atans1

HSBC refuses to learn lesson of past

In Banks on 08/11/2018 at 10:00 am

That it destroys shareholder value by investing in US consumer banking or finance.

HSBC is getting back into US consumer lending almost a decade after it was forced to write off US$10.6bn for its last foray into that US market. In 2003 it purchased subprime lender Household, but the financial crisis resulted in a write-off of US$10.6bn of goodwill. The biz was closed in 2009.

Recently it

said that it is launching a digital lending platform for US customers in the first half of 2019. The platform will be powered by online lender Avant, which has already processed almost $5bn of loans for more than 600,000 customers.

“The US unsecured personal loan market is growing at 20 per cent annually and has surpassed $125 billion in balances,” said Pablo Sanchez, Regional Head of Retail Banking and Wealth Management for HSBC in the US and Canada.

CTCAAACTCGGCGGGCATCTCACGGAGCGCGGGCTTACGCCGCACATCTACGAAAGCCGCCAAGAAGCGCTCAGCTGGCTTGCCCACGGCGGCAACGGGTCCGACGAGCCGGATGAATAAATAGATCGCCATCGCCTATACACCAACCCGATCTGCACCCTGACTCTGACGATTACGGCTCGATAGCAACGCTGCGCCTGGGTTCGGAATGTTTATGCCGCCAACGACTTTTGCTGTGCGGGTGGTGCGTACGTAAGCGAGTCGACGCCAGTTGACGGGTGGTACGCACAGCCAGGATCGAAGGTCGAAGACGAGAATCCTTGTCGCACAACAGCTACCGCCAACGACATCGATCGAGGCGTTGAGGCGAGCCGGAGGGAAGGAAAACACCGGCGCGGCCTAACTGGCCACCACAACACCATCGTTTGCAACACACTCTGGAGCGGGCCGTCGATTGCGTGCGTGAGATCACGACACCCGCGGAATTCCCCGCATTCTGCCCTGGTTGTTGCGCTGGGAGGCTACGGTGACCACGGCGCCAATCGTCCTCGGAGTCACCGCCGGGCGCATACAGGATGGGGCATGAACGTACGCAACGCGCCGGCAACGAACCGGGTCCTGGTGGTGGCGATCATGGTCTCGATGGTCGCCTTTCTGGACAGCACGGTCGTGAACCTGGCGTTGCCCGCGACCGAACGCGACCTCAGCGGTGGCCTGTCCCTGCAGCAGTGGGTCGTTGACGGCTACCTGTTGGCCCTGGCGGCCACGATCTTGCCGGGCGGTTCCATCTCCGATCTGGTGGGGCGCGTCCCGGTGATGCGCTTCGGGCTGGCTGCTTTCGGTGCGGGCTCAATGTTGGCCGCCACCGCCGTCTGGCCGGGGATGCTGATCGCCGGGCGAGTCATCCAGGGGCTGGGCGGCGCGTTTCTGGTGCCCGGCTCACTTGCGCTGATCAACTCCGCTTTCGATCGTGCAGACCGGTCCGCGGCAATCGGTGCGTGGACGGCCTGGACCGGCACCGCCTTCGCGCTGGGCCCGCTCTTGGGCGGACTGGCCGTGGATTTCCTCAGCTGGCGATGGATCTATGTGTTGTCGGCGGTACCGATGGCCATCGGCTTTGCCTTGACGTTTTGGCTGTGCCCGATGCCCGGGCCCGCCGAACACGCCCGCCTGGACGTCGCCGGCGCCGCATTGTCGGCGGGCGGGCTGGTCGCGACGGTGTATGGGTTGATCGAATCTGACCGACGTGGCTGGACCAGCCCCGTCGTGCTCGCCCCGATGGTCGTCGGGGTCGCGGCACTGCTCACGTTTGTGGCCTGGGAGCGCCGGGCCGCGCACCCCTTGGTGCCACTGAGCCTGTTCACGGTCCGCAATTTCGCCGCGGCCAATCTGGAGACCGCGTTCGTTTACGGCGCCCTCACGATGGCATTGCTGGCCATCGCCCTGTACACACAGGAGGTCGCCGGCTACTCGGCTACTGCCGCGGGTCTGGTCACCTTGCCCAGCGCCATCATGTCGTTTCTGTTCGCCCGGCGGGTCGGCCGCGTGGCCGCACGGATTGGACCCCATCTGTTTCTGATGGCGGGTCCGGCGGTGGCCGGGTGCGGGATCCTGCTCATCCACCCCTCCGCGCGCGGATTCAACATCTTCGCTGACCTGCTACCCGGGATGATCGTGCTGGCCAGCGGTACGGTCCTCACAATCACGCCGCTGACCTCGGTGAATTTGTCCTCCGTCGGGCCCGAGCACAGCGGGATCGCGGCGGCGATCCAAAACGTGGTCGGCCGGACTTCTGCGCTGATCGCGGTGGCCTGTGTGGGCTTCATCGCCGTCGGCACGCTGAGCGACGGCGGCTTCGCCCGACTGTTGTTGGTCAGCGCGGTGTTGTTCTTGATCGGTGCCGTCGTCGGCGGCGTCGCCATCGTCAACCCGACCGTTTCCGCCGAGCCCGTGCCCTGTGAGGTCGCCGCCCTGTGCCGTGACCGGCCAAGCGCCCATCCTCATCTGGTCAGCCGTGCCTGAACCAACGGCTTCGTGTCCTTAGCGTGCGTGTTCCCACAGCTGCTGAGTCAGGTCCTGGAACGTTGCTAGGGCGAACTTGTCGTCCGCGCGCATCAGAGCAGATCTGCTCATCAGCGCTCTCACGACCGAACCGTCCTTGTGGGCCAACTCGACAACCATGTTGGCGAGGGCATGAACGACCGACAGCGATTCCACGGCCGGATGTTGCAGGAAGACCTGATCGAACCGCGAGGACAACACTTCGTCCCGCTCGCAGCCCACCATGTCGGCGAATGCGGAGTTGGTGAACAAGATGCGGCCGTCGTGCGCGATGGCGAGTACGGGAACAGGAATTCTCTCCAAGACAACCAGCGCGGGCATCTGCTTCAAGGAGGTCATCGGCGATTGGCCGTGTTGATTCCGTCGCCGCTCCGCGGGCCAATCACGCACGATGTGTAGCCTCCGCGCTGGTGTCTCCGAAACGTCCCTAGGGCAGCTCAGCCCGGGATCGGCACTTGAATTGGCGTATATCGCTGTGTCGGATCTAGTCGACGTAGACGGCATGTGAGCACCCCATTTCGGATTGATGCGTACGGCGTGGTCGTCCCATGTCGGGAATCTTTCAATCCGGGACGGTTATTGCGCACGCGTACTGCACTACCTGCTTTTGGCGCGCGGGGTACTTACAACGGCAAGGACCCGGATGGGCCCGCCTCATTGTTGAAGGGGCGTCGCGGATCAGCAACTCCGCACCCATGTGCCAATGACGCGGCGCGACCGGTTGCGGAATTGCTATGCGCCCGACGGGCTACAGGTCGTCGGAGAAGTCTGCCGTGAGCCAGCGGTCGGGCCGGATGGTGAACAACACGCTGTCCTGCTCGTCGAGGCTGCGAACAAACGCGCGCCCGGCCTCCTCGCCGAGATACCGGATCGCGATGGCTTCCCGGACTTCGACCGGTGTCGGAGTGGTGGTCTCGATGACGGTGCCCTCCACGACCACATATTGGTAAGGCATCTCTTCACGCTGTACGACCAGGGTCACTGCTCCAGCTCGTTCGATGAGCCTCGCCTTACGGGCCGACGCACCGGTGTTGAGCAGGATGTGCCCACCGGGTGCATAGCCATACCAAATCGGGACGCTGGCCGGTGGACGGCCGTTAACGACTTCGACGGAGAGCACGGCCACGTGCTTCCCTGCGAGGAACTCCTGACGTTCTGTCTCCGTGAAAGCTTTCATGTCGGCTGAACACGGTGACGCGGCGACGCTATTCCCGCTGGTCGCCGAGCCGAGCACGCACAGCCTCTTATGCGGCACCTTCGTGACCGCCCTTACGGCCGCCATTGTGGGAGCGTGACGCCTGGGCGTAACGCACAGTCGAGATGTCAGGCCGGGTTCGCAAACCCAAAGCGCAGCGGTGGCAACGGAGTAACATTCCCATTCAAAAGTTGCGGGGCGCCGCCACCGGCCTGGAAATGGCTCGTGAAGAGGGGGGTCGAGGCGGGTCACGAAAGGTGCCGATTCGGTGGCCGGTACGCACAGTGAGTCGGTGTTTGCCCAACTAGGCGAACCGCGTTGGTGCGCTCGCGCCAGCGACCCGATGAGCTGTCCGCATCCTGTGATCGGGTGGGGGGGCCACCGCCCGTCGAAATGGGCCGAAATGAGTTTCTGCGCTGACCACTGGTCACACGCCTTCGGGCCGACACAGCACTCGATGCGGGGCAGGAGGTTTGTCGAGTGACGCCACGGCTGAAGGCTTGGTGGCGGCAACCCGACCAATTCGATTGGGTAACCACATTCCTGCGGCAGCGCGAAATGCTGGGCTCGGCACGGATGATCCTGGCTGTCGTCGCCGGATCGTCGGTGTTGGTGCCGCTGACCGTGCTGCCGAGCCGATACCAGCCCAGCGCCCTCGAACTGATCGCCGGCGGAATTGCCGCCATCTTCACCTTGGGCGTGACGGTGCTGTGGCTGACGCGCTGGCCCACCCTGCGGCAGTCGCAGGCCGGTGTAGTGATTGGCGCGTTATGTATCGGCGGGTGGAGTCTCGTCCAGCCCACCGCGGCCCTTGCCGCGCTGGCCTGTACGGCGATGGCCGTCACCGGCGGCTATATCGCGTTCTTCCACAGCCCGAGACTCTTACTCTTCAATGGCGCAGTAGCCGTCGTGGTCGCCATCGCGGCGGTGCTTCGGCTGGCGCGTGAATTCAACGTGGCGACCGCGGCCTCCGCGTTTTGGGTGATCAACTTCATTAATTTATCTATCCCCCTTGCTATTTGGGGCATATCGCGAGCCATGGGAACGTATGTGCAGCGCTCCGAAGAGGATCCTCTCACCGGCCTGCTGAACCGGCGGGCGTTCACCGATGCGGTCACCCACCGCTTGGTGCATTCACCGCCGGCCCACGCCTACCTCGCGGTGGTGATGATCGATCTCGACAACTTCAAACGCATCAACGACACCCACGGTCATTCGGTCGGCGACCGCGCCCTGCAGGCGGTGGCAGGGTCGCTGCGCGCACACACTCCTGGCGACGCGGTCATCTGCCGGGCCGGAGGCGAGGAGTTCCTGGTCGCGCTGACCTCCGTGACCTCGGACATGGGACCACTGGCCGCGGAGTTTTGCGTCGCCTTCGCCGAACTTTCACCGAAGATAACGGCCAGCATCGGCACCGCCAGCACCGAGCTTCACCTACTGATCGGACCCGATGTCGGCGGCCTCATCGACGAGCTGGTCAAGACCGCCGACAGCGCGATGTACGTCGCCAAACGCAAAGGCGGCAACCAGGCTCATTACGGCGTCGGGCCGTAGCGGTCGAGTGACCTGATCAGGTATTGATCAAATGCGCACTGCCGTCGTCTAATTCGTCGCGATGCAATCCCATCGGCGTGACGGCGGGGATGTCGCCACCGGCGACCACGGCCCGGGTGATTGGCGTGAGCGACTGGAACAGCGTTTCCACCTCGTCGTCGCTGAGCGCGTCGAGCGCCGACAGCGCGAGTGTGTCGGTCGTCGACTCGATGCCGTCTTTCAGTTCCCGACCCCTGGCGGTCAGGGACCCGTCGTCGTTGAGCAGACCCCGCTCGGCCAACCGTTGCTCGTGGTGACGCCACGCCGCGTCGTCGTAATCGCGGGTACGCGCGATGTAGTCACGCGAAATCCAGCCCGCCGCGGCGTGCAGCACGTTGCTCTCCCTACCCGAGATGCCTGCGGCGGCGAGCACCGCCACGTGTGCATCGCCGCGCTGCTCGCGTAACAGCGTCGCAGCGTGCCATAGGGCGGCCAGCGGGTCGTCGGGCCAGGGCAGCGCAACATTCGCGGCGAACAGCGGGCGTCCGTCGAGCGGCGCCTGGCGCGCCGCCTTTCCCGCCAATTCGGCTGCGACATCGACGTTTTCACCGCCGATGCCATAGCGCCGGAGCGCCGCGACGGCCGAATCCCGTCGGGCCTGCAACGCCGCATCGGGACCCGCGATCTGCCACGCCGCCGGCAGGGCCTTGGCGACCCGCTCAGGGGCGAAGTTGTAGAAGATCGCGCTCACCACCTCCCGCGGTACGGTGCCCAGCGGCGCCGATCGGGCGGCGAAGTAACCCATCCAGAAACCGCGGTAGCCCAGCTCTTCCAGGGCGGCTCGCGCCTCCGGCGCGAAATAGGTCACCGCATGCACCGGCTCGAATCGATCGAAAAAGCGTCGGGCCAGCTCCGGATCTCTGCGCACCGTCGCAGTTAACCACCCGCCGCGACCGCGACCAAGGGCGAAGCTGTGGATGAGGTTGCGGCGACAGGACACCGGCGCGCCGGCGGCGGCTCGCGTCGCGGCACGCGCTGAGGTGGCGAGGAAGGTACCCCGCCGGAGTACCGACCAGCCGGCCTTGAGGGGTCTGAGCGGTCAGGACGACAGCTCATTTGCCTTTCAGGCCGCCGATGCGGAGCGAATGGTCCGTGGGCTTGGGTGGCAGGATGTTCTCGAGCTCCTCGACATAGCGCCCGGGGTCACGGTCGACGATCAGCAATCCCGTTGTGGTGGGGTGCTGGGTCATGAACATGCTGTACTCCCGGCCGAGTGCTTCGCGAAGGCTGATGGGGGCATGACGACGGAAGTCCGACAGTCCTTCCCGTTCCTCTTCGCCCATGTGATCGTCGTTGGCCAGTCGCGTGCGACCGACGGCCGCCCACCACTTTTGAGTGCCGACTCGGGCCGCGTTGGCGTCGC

“By adding personal loans to our expanding product suite, we’re meeting the needs of today’s consumers who want a safe, fast and easy way to borrow money online.”

Going online means the bank can address a far broader market than just those in the catchment areas of its almost 230 US branches. The bank, which already offers credit cards, in the US, did not give any target for how much it hopes to lend.

FT

Sounds it is trying to put into practice what playwright Samuel Beckett said

Try Again. Fail Again. Fail Better.

Third time trying in US. Anyone Remember Marine Midland Bank?

In 1980, it acquired

a 51 percent controlling interest in Marine Midland Corporation. By then, it was the 13th largest commercial bank in the United States, with about 300 banking offices across New York and about 25 offices in foreign countries. HSBC acquired full ownership in 1987.

Wikipedia

Ah well there’s the profits from Greater China to keep us shareholders contented. The investment of bank resources into the Pearl River Estuary hopefully makes up being swindled by the Yankees a third time.

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  1. So they’ve gone from subprime mortgages to subprime personal loans? LOL!

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